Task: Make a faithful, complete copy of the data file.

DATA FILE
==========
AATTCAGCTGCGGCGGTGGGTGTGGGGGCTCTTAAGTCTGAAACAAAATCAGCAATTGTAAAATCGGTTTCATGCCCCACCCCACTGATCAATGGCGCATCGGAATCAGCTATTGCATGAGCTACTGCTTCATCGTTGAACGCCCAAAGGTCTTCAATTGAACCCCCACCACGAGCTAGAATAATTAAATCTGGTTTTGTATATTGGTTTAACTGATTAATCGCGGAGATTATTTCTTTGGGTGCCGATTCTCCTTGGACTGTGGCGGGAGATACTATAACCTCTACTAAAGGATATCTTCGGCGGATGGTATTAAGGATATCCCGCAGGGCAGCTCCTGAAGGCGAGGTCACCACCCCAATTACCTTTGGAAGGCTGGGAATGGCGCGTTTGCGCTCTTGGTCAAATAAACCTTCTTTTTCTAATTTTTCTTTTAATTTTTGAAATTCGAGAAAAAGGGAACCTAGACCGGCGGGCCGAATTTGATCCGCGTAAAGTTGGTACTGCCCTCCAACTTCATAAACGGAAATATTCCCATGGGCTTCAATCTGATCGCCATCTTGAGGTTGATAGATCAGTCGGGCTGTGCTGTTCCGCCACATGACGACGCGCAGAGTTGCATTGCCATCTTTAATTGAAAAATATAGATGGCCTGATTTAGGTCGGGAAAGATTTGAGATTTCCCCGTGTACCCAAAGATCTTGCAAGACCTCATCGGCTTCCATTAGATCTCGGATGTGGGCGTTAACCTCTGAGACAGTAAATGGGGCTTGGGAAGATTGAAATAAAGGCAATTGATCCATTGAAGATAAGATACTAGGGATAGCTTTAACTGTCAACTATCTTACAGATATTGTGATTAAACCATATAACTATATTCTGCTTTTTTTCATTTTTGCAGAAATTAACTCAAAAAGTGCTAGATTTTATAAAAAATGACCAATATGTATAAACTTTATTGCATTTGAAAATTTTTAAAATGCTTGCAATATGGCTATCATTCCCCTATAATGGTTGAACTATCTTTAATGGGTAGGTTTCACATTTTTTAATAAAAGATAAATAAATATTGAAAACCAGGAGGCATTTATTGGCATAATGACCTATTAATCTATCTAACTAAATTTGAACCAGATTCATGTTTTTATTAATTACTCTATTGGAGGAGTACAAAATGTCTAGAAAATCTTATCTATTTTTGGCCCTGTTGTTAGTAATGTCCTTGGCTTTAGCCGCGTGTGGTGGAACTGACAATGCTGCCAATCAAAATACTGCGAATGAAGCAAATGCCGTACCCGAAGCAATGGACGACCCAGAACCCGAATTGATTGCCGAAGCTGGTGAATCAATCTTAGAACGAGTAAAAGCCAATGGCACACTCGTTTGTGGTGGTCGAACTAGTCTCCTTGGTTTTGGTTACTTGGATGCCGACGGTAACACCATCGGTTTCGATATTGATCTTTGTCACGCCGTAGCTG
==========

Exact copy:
AATTCAGCTGCGGCGGTGGGTGTGGGGGCTCTTAAGTCTGAAACAAAATCAGCAATTGTAAAATCGGTTTCATGCCCCACCCCACTGATCAATGGCGCATCGGAATCAGCTATTGCATGAGCTACTGCTTCATCGTTGAACGCCCAAAGGTCTTCAATTGAACCCCCACCACGAGCTAGAATAATTAAATCTGGTTTTGTATATTGGTTTAACTGATTAATCGCGGAGATTATTTCTTTGGGTGCCGATTCTCCTTGGACTGTGGCGGGAGATACTATAACCTCTACTAAAGGATATCTTCGGCGGATGGTATTAAGGATATCCCGCAGGGCAGCTCCTGAAGGCGAGGTCACCACCCCAATTACCTTTGGAAGGCTGGGAATGGCGCGTTTGCGCTCTTGGTCAAATAAACCTTCTTTTTCTAATTTTTCTTTTAATTTTTGAAATTCGAGAAAAAGGGAACCTAGACCGGCGGGCCGAATTTGATCCGCGTAAAGTTGGTACTGCCCTCCAACTTCATAAACGGAAATATTCCCATGGGCTTCAATCTGATCGCCATCTTGAGGTTGATAGATCAGTCGGGCTGTGCTGTTCCGCCACATGACGACGCGCAGAGTTGCATTGCCATCTTTAATTGAAAAATATAGATGGCCTGATTTAGGTCGGGAAAGATTTGAGATTTCCCCGTGTACCCAAAGATCTTGCAAGACCTCATCGGCTTCCATTAGATCTCGGATGTGGGCGTTAACCTCTGAGACAGTAAATGGGGCTTGGGAAGATTGAAATAAAGGCAATTGATCCATTGAAGATAAGATACTAGGGATAGCTTTAACTGTCAACTATCTTACAGATATTGTGATTAAACCATATAACTATATTCTGCTTTTTTTCATTTTTGCAGAAATTAACTCAAAAAGTGCTAGATTTTATAAAAAATGACCAATATGTATAAACTTTATTGCATTTGAAAATTTTTAAAATGCTTGCAATATGGCTATCATTCCCCTATAATGGTTGAACTATCTTTAATGGGTAGGTTTCACATTTTTTAATAAAAGATAAATAAATATTGAAAACCAGGAGGCATTTATTGGCATAATGACCTATTAATCTATCTAACTAAATTTGAACCAGATTCATGTTTTTATTAATTACTCTATTGGAGGAGTACAAAATGTCTAGAAAATCTTATCTATTTTTGGCCCTGTTGTTAGTAATGTCCTTGGCTTTAGCCGCGTGTGGTGGAACTGACAATGCTGCCAATCAAAATACTGCGAATGAAGCAAATGCCGTACCCGAAGCAATGGACGACCCAGAACCCGAATTGATTGCCGAAGCTGGTGAATCAATCTTAGAACGAGTAAAAGCCAATGGCACACTCGTTTGTGGTGGTCGAACTAGTCTCCTTGGTTTTGGTTACTTGGATGCCGACGGTAACACCATCGGTTTCGATATTGATCTTTGTCACGCCGTAGCTG